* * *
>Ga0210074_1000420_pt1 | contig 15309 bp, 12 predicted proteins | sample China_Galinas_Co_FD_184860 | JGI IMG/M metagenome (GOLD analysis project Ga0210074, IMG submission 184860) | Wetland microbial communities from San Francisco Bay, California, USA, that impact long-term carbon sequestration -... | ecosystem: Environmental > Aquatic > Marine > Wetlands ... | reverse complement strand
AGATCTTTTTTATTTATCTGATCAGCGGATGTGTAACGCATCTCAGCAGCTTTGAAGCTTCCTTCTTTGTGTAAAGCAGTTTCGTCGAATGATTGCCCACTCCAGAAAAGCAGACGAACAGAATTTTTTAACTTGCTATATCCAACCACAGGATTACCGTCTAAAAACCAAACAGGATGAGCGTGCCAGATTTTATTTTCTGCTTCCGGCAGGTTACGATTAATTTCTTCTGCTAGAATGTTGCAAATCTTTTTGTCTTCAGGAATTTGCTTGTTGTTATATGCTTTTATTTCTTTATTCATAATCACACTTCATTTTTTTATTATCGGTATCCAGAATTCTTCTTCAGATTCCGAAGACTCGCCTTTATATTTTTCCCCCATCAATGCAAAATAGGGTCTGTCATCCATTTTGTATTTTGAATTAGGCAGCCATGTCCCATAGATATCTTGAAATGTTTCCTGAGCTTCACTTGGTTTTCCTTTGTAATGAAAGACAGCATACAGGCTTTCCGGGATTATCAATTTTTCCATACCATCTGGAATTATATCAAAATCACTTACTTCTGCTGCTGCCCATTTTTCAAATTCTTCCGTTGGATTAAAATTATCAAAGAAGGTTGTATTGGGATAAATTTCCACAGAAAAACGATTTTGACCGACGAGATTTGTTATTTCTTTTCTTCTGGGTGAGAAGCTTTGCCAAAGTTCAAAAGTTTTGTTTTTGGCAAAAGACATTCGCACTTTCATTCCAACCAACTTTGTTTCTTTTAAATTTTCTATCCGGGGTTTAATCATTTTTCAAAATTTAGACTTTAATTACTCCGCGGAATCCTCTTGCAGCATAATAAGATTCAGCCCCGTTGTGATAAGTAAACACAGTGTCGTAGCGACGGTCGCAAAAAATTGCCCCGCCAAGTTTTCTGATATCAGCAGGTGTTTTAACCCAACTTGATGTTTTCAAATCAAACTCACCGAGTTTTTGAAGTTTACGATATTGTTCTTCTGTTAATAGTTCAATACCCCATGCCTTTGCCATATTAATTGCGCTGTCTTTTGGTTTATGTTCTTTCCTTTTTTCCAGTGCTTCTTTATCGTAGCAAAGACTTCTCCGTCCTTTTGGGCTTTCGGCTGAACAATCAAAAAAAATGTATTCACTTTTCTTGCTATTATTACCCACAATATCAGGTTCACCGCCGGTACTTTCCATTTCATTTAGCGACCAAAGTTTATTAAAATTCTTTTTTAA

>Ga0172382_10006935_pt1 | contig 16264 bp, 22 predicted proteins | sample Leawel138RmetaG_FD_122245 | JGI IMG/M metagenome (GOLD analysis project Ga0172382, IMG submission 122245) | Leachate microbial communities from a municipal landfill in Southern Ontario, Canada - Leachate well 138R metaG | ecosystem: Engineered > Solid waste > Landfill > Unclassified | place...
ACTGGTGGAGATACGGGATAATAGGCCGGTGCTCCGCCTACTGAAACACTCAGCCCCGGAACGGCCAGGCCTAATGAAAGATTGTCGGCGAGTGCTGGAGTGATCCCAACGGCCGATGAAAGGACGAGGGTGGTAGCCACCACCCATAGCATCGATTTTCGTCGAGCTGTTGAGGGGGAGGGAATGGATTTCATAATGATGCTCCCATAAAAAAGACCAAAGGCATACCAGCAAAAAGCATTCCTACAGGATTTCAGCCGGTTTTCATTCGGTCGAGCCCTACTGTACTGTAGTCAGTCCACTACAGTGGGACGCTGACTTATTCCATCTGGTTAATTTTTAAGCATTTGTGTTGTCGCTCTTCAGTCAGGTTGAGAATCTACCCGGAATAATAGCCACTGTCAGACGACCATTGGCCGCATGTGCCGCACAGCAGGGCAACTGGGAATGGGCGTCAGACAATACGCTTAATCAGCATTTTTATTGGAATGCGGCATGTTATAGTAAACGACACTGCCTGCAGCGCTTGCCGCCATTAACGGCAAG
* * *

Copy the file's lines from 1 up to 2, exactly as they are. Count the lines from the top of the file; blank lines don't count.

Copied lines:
>Ga0210074_1000420_pt1 | contig 15309 bp, 12 predicted proteins | sample China_Galinas_Co_FD_184860 | JGI IMG/M metagenome (GOLD analysis project Ga0210074, IMG submission 184860) | Wetland microbial communities from San Francisco Bay, California, USA, that impact long-term carbon sequestration -... | ecosystem: Environmental > Aquatic > Marine > Wetlands ... | reverse complement strand
AGATCTTTTTTATTTATCTGATCAGCGGATGTGTAACGCATCTCAGCAGCTTTGAAGCTTCCTTCTTTGTGTAAAGCAGTTTCGTCGAATGATTGCCCACTCCAGAAAAGCAGACGAACAGAATTTTTTAACTTGCTATATCCAACCACAGGATTACCGTCTAAAAACCAAACAGGATGAGCGTGCCAGATTTTATTTTCTGCTTCCGGCAGGTTACGATTAATTTCTTCTGCTAGAATGTTGCAAATCTTTTTGTCTTCAGGAATTTGCTTGTTGTTATATGCTTTTATTTCTTTATTCATAATCACACTTCATTTTTTTATTATCGGTATCCAGAATTCTTCTTCAGATTCCGAAGACTCGCCTTTATATTTTTCCCCCATCAATGCAAAATAGGGTCTGTCATCCATTTTGTATTTTGAATTAGGCAGCCATGTCCCATAGATATCTTGAAATGTTTCCTGAGCTTCACTTGGTTTTCCTTTGTAATGAAAGACAGCATACAGGCTTTCCGGGATTATCAATTTTTCCATACCATCTGGAATTATATCAAAATCACTTACTTCTGCTGCTGCCCATTTTTCAAATTCTTCCGTTGGATTAAAATTATCAAAGAAGGTTGTATTGGGATAAATTTCCACAGAAAAACGATTTTGACCGACGAGATTTGTTATTTCTTTTCTTCTGGGTGAGAAGCTTTGCCAAAGTTCAAAAGTTTTGTTTTTGGCAAAAGACATTCGCACTTTCATTCCAACCAACTTTGTTTCTTTTAAATTTTCTATCCGGGGTTTAATCATTTTTCAAAATTTAGACTTTAATTACTCCGCGGAATCCTCTTGCAGCATAATAAGATTCAGCCCCGTTGTGATAAGTAAACACAGTGTCGTAGCGACGGTCGCAAAAAATTGCCCCGCCAAGTTTTCTGATATCAGCAGGTGTTTTAACCCAACTTGATGTTTTCAAATCAAACTCACCGAGTTTTTGAAGTTTACGATATTGTTCTTCTGTTAATAGTTCAATACCCCATGCCTTTGCCATATTAATTGCGCTGTCTTTTGGTTTATGTTCTTTCCTTTTTTCCAGTGCTTCTTTATCGTAGCAAAGACTTCTCCGTCCTTTTGGGCTTTCGGCTGAACAATCAAAAAAAATGTATTCACTTTTCTTGCTATTATTACCCACAATATCAGGTTCACCGCCGGTACTTTCCATTTCATTTAGCGACCAAAGTTTATTAAAATTCTTTTTTAA